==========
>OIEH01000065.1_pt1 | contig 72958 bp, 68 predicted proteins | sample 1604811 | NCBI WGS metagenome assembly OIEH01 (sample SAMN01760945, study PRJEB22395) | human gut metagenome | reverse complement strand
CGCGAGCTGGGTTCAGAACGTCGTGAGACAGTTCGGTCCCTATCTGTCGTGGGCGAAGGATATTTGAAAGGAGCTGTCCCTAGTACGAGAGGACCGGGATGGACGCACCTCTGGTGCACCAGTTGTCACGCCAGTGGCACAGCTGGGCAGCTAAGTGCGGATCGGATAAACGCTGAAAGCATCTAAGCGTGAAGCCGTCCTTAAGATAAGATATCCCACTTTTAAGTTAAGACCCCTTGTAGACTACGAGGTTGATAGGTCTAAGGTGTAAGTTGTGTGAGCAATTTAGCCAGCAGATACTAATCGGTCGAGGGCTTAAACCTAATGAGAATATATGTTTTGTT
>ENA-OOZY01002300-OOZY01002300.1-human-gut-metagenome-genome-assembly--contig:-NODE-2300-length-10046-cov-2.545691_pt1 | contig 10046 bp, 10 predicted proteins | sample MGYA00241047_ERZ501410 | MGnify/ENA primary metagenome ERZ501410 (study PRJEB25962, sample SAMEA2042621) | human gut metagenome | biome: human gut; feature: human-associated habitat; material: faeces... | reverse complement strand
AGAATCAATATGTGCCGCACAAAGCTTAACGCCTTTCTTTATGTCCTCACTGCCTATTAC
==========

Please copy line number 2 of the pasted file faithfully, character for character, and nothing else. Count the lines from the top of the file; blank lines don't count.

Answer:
CGCGAGCTGGGTTCAGAACGTCGTGAGACAGTTCGGTCCCTATCTGTCGTGGGCGAAGGATATTTGAAAGGAGCTGTCCCTAGTACGAGAGGACCGGGATGGACGCACCTCTGGTGCACCAGTTGTCACGCCAGTGGCACAGCTGGGCAGCTAAGTGCGGATCGGATAAACGCTGAAAGCATCTAAGCGTGAAGCCGTCCTTAAGATAAGATATCCCACTTTTAAGTTAAGACCCCTTGTAGACTACGAGGTTGATAGGTCTAAGGTGTAAGTTGTGTGAGCAATTTAGCCAGCAGATACTAATCGGTCGAGGGCTTAAACCTAATGAGAATATATGTTTTGTT